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Friday, February 21, 2014

Blog Tour: Grasshopper Jungle
by Andrew Smith

Release Date: Feb. 11, 2014
Publisher: Dutton Juvenile
Age Group: Young Adult
Format: Hardcover
Source: Publisher
Pages: 388
Buy: Amazon / Barnes & Noble / IndieBound
Description: Goodreads
Sixteen-year-old Austin Szerba interweaves the story of his Polish legacy with the story of how he and his best friend , Robby, brought about the end of humanity and the rise of an army of unstoppable, six-foot tall praying mantises in small-town Iowa. To make matters worse, Austin's hormones are totally oblivious; they don't care that the world is in utter chaos: Austin is in love with his girlfriend, Shann, but remains confused about his sexual orientation. He is stewing in a self-professed constant state of maximum horniness, directed at both Robby and Shann.

Ultimately, it is up to Austin to save the world and propagate the species in this sci-fright journey of survival, sex, and the complex realities of the human condition.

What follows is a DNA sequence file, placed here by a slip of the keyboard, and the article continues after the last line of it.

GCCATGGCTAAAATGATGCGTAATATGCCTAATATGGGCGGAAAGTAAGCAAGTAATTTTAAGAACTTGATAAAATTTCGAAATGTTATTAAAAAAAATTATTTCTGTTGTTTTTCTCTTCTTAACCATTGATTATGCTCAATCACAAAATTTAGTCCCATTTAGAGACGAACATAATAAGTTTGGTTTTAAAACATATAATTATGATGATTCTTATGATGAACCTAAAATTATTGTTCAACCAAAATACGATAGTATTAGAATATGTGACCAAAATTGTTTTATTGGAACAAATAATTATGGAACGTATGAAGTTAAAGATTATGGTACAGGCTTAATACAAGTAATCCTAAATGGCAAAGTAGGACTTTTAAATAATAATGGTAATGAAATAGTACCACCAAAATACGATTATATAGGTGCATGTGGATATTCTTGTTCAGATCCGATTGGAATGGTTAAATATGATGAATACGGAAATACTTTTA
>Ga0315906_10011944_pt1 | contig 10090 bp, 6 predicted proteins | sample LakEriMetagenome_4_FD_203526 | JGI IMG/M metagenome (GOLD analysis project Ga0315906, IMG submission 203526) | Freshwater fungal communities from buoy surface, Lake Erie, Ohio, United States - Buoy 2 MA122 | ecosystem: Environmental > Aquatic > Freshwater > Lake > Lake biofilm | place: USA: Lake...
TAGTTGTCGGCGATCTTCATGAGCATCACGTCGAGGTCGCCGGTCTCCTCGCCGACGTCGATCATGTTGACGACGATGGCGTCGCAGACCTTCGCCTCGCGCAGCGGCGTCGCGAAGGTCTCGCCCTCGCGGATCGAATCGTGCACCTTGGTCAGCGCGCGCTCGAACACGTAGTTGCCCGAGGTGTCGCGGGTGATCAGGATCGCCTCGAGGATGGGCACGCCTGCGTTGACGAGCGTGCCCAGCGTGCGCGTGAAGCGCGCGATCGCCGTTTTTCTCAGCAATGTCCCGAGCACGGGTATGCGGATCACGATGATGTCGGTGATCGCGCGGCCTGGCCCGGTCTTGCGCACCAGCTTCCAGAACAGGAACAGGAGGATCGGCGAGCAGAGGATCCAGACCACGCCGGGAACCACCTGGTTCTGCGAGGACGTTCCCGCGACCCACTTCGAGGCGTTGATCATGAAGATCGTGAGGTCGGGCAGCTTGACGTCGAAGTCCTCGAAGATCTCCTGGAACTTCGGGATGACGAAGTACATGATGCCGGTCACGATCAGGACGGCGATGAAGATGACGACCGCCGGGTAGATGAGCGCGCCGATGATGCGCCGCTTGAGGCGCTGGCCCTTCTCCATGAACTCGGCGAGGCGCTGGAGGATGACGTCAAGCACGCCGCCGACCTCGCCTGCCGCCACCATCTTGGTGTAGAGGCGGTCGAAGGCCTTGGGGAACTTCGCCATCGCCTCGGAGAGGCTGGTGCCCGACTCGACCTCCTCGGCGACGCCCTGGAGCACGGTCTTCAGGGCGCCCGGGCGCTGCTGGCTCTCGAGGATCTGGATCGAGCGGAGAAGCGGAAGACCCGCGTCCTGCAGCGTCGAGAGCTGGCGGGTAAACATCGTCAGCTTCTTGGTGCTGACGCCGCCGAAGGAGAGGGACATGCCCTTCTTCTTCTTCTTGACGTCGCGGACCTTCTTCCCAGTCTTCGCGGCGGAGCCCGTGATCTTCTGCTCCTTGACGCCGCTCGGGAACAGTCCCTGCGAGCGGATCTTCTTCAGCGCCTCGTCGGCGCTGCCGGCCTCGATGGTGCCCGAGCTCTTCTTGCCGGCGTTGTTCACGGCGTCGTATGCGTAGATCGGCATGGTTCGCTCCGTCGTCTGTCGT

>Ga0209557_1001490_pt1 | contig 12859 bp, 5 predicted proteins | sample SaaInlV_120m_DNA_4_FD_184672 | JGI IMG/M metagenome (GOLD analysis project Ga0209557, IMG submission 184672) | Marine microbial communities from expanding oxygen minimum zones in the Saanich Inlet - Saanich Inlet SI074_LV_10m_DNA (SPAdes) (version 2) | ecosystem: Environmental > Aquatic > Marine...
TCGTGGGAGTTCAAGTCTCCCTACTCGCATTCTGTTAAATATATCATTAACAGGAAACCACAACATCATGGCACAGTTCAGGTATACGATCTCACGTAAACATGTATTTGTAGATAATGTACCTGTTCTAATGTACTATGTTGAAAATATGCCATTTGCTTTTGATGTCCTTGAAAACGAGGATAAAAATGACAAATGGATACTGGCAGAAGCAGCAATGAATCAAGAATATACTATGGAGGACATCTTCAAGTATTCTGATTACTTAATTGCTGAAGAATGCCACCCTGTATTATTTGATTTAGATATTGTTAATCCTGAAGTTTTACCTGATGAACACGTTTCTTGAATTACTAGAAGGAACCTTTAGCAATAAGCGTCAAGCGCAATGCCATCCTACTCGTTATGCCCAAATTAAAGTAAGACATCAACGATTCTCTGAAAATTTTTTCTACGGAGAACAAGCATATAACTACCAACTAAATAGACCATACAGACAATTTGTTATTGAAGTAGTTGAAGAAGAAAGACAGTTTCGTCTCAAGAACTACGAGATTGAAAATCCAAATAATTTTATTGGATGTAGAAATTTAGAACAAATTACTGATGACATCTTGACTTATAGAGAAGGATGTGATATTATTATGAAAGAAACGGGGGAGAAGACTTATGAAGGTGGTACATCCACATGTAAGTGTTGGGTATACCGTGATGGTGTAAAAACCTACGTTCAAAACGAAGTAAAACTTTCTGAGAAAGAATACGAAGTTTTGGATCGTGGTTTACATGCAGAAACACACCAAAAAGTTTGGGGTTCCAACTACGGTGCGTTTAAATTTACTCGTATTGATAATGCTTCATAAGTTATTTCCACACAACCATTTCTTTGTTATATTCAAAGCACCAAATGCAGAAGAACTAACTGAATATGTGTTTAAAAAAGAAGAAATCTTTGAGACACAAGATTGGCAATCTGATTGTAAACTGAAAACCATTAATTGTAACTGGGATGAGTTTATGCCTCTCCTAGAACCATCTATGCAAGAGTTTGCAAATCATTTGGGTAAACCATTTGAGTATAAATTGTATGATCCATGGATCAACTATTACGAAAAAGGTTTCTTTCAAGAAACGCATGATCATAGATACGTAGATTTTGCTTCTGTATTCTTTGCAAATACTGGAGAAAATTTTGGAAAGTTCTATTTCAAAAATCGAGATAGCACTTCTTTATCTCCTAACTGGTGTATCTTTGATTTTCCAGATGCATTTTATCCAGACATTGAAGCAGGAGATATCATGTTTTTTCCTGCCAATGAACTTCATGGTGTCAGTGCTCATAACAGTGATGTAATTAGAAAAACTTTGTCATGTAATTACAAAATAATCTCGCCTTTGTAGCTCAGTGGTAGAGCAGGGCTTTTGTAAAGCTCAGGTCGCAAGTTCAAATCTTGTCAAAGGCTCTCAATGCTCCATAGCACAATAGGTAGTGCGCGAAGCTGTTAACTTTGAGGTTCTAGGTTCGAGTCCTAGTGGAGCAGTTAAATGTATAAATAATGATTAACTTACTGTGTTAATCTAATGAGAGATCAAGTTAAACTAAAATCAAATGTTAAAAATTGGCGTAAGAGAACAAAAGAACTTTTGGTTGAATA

About the Author

Andrew Smith is the award-winning author of several Young Adult novels, including the critically acclaimed Winger (Starred reviews in Publishers Weekly, Kirkus, Booklist, and Shelf Awareness—an Amazon “Best of the Year”) and The Marbury Lens (A YALSA BFYA, and Starred reviews and Best of the Year in both Publishers Weekly and Booklist).

He is a native-born Californian who spent most of his formative years traveling the world. His university studies focused on Political Science, Journalism, and Literature. He has published numerous short stories and articles. Grasshopper Jungle, coming February 11, 2014, is his seventh novel. He lives in Southern California.

Find him online...